RECONSIDERATIONS OF THE APPROACH IN CONVENTIONAL POVERTY STUDIES: A FEMINIST PERSPECTIVE
Annie Lee(Assistant Research Fellow, Sun Yat-San Institute for Social Sciences and Philosophy, Academia Sinica)
The main argument in this paper is that the conventional studies of poverty focusing on the resources of collective units have the effect of obscuring gender differences in the causes, extent and experience of poverty. In the first part of this paper, the author concludes three main reasons why researchers have concentrated on families and households rather than on individuals. First, based on the assumption of equal intra-household resources shared, it is argued that to measure individual income would vastly overestimate the extent of poverty. Secondly, many of the items which contribute to any individual’s standard of living are items of joint consumption. Therefore, attempts to assign these items of joint consumption to individuals would be meaningless. Thirdly, sharing a home is assumed to result in proportionately lower levels of need. These assumed “economies of scale” are reflected in many benefit scale rates.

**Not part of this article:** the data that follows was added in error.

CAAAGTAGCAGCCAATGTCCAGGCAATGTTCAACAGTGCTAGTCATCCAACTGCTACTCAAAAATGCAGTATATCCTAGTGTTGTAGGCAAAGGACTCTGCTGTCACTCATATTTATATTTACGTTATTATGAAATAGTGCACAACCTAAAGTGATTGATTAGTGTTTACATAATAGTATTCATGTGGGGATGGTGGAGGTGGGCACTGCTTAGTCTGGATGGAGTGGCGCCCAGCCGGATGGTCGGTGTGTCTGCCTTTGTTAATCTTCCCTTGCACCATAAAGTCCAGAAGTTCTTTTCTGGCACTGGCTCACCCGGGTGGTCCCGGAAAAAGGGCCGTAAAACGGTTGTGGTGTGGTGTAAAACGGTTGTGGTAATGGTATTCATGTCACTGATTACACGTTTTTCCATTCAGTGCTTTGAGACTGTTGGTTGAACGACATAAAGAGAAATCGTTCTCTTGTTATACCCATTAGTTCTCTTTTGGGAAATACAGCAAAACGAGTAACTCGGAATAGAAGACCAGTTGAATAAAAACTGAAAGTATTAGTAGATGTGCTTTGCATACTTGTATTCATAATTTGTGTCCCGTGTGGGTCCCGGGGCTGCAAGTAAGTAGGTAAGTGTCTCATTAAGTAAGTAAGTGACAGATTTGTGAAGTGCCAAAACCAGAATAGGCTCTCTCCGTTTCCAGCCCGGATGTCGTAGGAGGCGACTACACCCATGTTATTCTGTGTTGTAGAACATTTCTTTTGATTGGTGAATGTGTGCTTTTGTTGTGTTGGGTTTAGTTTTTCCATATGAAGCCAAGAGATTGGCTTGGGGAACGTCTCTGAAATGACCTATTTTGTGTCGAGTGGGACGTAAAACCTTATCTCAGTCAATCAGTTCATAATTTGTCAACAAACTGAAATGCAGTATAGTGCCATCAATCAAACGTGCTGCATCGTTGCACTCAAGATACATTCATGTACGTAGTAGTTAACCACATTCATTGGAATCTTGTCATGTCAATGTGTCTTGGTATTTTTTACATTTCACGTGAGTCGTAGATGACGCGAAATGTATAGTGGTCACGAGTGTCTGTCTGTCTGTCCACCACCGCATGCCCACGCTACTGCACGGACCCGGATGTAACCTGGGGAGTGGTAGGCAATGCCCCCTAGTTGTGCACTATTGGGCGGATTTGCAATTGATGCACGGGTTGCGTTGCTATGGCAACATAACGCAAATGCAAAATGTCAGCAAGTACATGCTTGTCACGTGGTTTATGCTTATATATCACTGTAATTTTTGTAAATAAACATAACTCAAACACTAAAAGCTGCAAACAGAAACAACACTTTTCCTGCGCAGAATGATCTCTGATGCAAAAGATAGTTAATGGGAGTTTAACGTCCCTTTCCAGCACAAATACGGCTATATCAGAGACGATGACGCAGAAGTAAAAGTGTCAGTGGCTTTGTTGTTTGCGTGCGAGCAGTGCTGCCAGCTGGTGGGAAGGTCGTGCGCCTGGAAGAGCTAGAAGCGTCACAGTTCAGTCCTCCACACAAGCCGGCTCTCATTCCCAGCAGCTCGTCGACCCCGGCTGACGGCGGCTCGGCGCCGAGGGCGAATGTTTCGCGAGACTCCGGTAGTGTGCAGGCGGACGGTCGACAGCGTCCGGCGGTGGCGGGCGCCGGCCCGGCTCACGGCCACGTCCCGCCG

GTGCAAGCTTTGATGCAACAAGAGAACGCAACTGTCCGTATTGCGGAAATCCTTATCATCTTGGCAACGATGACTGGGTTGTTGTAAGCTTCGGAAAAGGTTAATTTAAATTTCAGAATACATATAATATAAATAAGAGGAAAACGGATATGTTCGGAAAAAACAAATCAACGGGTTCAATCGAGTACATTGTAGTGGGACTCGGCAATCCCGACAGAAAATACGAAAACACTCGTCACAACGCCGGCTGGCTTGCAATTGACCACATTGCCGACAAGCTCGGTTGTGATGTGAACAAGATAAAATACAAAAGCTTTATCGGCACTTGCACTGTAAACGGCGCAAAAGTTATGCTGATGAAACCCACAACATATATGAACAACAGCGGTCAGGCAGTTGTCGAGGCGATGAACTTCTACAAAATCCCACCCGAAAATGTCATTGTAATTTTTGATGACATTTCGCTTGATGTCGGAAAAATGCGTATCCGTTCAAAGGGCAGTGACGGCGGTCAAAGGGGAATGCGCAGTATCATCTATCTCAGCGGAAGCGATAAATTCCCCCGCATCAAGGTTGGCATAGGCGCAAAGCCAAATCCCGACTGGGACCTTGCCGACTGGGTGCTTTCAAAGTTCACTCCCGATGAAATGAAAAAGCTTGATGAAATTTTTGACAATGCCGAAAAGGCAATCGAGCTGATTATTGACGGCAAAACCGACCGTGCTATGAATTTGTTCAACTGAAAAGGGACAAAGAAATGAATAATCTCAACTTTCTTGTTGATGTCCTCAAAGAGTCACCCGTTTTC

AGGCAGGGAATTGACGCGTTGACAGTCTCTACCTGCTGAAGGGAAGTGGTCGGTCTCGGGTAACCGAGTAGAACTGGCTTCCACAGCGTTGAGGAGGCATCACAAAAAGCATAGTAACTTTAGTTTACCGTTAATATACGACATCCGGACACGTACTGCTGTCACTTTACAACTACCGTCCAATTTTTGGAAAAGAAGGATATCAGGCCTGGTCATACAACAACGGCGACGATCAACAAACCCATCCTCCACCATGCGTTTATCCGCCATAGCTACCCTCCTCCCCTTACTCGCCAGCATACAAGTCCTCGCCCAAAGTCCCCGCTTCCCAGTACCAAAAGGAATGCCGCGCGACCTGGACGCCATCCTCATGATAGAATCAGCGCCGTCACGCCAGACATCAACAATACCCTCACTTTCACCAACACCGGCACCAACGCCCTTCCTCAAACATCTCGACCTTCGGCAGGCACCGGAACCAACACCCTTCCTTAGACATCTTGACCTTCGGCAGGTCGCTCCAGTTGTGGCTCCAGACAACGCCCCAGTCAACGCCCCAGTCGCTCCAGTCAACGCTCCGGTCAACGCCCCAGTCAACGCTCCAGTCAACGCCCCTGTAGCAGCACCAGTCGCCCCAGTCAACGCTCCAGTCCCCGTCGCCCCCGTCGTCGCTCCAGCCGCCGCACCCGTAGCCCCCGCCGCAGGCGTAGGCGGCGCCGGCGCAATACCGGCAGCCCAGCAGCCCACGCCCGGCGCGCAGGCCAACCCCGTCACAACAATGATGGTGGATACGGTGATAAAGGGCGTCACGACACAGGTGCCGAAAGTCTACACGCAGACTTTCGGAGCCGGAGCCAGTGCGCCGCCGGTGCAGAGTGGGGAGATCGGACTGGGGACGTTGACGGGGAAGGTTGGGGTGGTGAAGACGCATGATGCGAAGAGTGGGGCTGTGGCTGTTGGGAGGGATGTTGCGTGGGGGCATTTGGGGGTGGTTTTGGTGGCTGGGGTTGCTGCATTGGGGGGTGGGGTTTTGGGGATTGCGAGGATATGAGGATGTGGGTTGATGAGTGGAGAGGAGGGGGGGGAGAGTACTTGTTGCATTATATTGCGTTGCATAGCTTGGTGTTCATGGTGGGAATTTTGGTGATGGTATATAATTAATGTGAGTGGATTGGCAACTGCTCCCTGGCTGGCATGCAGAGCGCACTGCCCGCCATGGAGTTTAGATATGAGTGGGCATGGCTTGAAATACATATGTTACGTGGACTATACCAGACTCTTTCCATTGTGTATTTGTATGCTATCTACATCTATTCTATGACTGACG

In the second part, the author indicates that the conventional poverty studies have largely ignored the distribution of resources and needs within the units measured, and the particular economic circumstances of women are therefore obscured in several ways. First, the burden of poverty falls mainly upon women. Secondly, that most families with the income just above the poverty line are able to escape from poverty is resulted from women’s self pauperisation. Thirdly, the assumption of women’s financial dependence on men is not only inaccurate but is actually damaging to women. Fourthly, the incorporation into relative definitions of poverty of important social dimensions such as powerlessness and the value of time would enlarge the economic position gap between men and women.
feminisation of poverty, self pauperisation, compulsory altruism, pin money